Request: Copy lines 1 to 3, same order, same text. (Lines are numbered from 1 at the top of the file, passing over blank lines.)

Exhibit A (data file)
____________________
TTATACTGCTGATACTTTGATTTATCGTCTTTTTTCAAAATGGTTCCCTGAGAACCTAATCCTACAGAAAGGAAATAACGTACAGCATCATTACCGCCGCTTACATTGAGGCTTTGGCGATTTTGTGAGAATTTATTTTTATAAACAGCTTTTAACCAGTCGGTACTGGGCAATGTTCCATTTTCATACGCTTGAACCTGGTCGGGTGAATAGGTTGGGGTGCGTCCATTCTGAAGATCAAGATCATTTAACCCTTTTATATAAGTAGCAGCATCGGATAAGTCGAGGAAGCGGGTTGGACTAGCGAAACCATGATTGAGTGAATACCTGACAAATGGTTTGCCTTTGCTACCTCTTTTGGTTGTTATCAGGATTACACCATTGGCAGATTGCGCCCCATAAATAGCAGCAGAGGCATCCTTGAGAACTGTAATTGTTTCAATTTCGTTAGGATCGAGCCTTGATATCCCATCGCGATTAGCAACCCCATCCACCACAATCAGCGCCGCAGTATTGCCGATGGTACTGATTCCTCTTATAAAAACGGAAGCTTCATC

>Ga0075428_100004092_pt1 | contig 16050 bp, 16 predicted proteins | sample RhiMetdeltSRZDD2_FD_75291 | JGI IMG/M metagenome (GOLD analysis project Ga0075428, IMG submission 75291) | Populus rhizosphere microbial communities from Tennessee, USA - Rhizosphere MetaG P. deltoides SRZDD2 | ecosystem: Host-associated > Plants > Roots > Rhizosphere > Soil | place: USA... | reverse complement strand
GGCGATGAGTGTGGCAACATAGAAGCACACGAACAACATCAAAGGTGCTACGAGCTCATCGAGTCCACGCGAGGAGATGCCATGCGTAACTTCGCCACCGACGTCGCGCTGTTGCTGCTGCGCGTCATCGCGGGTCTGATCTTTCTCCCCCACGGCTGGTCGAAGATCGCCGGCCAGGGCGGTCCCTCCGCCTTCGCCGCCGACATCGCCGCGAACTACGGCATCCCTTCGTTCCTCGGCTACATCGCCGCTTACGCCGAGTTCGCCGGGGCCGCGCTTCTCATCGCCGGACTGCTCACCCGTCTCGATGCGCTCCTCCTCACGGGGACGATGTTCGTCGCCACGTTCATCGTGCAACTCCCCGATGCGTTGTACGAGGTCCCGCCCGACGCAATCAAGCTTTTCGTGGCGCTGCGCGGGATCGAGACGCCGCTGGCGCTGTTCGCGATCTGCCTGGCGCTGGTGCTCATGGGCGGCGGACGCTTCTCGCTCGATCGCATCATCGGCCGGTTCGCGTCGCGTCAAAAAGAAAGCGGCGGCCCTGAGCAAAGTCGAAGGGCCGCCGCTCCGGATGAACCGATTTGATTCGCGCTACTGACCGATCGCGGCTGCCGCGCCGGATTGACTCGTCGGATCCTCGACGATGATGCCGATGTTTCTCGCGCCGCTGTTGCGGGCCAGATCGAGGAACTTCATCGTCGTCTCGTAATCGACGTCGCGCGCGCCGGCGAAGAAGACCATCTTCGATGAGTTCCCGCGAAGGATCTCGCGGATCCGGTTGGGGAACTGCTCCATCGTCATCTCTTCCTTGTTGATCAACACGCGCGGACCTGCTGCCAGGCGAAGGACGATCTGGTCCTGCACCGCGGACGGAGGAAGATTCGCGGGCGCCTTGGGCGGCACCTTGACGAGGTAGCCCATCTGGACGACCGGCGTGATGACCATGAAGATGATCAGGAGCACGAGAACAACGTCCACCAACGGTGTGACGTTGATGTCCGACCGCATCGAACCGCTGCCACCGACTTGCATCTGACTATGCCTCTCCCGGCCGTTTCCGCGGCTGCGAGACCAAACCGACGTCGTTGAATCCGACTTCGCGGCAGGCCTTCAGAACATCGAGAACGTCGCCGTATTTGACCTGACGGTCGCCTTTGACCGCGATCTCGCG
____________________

TTATACTGCTGATACTTTGATTTATCGTCTTTTTTCAAAATGGTTCCCTGAGAACCTAATCCTACAGAAAGGAAATAACGTACAGCATCATTACCGCCGCTTACATTGAGGCTTTGGCGATTTTGTGAGAATTTATTTTTATAAACAGCTTTTAACCAGTCGGTACTGGGCAATGTTCCATTTTCATACGCTTGAACCTGGTCGGGTGAATAGGTTGGGGTGCGTCCATTCTGAAGATCAAGATCATTTAACCCTTTTATATAAGTAGCAGCATCGGATAAGTCGAGGAAGCGGGTTGGACTAGCGAAACCATGATTGAGTGAATACCTGACAAATGGTTTGCCTTTGCTACCTCTTTTGGTTGTTATCAGGATTACACCATTGGCAGATTGCGCCCCATAAATAGCAGCAGAGGCATCCTTGAGAACTGTAATTGTTTCAATTTCGTTAGGATCGAGCCTTGATATCCCATCGCGATTAGCAACCCCATCCACCACAATCAGCGCCGCAGTATTGCCGATGGTACTGATTCCTCTTATAAAAACGGAAGCTTCATC

>Ga0075428_100004092_pt1 | contig 16050 bp, 16 predicted proteins | sample RhiMetdeltSRZDD2_FD_75291 | JGI IMG/M metagenome (GOLD analysis project Ga0075428, IMG submission 75291) | Populus rhizosphere microbial communities from Tennessee, USA - Rhizosphere MetaG P. deltoides SRZDD2 | ecosystem: Host-associated > Plants > Roots > Rhizosphere > Soil | place: USA... | reverse complement strand
GGCGATGAGTGTGGCAACATAGAAGCACACGAACAACATCAAAGGTGCTACGAGCTCATCGAGTCCACGCGAGGAGATGCCATGCGTAACTTCGCCACCGACGTCGCGCTGTTGCTGCTGCGCGTCATCGCGGGTCTGATCTTTCTCCCCCACGGCTGGTCGAAGATCGCCGGCCAGGGCGGTCCCTCCGCCTTCGCCGCCGACATCGCCGCGAACTACGGCATCCCTTCGTTCCTCGGCTACATCGCCGCTTACGCCGAGTTCGCCGGGGCCGCGCTTCTCATCGCCGGACTGCTCACCCGTCTCGATGCGCTCCTCCTCACGGGGACGATGTTCGTCGCCACGTTCATCGTGCAACTCCCCGATGCGTTGTACGAGGTCCCGCCCGACGCAATCAAGCTTTTCGTGGCGCTGCGCGGGATCGAGACGCCGCTGGCGCTGTTCGCGATCTGCCTGGCGCTGGTGCTCATGGGCGGCGGACGCTTCTCGCTCGATCGCATCATCGGCCGGTTCGCGTCGCGTCAAAAAGAAAGCGGCGGCCCTGAGCAAAGTCGAAGGGCCGCCGCTCCGGATGAACCGATTTGATTCGCGCTACTGACCGATCGCGGCTGCCGCGCCGGATTGACTCGTCGGATCCTCGACGATGATGCCGATGTTTCTCGCGCCGCTGTTGCGGGCCAGATCGAGGAACTTCATCGTCGTCTCGTAATCGACGTCGCGCGCGCCGGCGAAGAAGACCATCTTCGATGAGTTCCCGCGAAGGATCTCGCGGATCCGGTTGGGGAACTGCTCCATCGTCATCTCTTCCTTGTTGATCAACACGCGCGGACCTGCTGCCAGGCGAAGGACGATCTGGTCCTGCACCGCGGACGGAGGAAGATTCGCGGGCGCCTTGGGCGGCACCTTGACGAGGTAGCCCATCTGGACGACCGGCGTGATGACCATGAAGATGATCAGGAGCACGAGAACAACGTCCACCAACGGTGTGACGTTGATGTCCGACCGCATCGAACCGCTGCCACCGACTTGCATCTGACTATGCCTCTCCCGGCCGTTTCCGCGGCTGCGAGACCAAACCGACGTCGTTGAATCCGACTTCGCGGCAGGCCTTCAGAACATCGAGAACGTCGCCGTATTTGACCTGACGGTCGCCTTTGACCGCGATCTCGCG